The International Ski Federation (FIS) is the governing body for international skiing and snowboarding, founded in 1924 during the first Olympic Games in Chamonix, France.
Recognised by the International Olympic Committee (IOC), FIS manages the Olympic disciplines of Alpine Skiing, Cross-Country Skiing, Ski Jumping, Nordic Combined, Freestyle Skiing and Snowboarding, including setting the international competition rules.
Through its 135 member nations, more than 7’000 FIS ski and snowboard competitions are staged annually. Specific initiatives are undertaken by FIS to promote snow activities as a healthy leisure recreation, notably for the young.
FIS Facts & Figures
- Formed: 1924 during the first Winter Olympic Games in Chamonix, France.
- Headquarters: Oberhofen, Switzerland.
- Annual Income: 47 million Swiss Francs
- Responsible for: Recognised by the International Olympic Committee (IOC) as the official governing body for disciplines of Alpine Skiing, Cross-Country Skiing, Ski Jumping, Nordic Combined, Freestyle Skiing and Snowboard.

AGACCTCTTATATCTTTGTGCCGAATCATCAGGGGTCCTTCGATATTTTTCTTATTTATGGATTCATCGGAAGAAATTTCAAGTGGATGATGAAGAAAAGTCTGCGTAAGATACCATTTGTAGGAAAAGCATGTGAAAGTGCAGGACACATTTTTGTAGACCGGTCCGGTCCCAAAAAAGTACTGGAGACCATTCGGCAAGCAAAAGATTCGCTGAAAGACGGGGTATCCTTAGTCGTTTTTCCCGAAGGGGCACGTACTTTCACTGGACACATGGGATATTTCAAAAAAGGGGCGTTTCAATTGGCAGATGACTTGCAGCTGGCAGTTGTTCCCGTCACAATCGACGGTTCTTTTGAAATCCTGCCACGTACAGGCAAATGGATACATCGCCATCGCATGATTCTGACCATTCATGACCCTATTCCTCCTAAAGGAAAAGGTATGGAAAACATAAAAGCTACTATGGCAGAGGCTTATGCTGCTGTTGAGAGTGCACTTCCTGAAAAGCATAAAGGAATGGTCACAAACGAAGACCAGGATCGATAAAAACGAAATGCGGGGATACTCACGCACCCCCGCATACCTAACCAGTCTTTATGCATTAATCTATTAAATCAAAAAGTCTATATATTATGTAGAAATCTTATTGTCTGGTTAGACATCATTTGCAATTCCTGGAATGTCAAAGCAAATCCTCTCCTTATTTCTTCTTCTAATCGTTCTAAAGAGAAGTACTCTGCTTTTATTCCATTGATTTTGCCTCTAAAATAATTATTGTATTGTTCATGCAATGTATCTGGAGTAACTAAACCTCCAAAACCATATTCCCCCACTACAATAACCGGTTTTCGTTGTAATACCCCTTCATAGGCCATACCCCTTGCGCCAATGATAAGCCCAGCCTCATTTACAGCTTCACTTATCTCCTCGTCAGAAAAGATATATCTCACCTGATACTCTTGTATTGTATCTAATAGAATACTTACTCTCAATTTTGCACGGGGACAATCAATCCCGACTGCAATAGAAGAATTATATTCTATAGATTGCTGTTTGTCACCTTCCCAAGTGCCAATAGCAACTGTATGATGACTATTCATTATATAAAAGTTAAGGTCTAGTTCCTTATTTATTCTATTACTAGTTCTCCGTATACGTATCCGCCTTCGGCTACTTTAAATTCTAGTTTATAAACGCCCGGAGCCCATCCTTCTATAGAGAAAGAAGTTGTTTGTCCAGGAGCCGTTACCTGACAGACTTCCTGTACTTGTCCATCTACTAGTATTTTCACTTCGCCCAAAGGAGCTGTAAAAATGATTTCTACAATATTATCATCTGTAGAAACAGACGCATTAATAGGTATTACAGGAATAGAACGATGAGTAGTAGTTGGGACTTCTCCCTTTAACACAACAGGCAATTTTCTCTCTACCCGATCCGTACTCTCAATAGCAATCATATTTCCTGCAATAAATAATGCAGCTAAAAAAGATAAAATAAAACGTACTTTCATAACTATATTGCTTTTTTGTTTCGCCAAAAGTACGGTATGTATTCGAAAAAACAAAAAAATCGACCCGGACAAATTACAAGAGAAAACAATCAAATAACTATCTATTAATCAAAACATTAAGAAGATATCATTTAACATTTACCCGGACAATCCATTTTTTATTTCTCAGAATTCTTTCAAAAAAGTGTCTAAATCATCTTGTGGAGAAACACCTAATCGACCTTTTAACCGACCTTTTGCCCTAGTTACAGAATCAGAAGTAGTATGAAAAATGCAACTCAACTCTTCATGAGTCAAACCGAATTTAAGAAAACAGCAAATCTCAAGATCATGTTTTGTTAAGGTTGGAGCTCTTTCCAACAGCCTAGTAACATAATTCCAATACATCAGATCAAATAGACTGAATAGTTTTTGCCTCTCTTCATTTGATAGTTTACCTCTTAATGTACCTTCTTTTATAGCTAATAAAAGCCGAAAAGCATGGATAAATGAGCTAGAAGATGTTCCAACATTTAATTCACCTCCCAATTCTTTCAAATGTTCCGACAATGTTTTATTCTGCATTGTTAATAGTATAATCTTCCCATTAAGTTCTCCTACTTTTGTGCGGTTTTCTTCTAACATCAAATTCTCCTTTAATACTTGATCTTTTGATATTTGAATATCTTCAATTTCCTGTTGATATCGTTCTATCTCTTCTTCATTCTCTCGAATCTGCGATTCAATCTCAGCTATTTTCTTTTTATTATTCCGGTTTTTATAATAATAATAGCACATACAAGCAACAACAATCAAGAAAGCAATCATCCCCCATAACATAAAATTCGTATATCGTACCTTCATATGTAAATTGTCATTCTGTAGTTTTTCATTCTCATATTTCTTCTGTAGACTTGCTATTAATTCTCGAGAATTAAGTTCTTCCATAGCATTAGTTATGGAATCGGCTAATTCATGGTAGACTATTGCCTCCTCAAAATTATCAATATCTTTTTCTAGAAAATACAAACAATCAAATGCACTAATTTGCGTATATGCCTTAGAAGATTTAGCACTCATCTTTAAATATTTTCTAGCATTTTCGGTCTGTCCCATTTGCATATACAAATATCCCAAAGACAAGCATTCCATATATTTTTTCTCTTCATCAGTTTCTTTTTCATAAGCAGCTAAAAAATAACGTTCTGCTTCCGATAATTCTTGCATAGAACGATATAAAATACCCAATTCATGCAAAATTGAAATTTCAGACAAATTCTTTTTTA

- Member Nations: FIS is comprised of 135 member National Ski Associations.
- Number of World Championships: 6 biannually (Alpine, Nordic, Freestyle Skiing/Snowboarding, Telemark, Grass Skiing, Speed Skiing)
- Number of World Cups Events: Appoximately 330 annually
- Total number of FIS sanctioned competitions: Over 7’000 annually
- Number of licensed and active athletes: 30’764
- Gender ratio licensed and active athletes: 63% Men, 37% Women
- As well as competitive snow sports, FIS undertakes specific initiatives to promote snow activities, conserve the natural environment, fight against doping in sport and ensure Safeguarding of athletes in winter sports.
- FIS campaign to boost the number of snow sports participants, Bring Children to the Snow, currently supports 1’056 Organisers in 53 countries and sees each year over 1’000 events and actions to bring children to snow sports.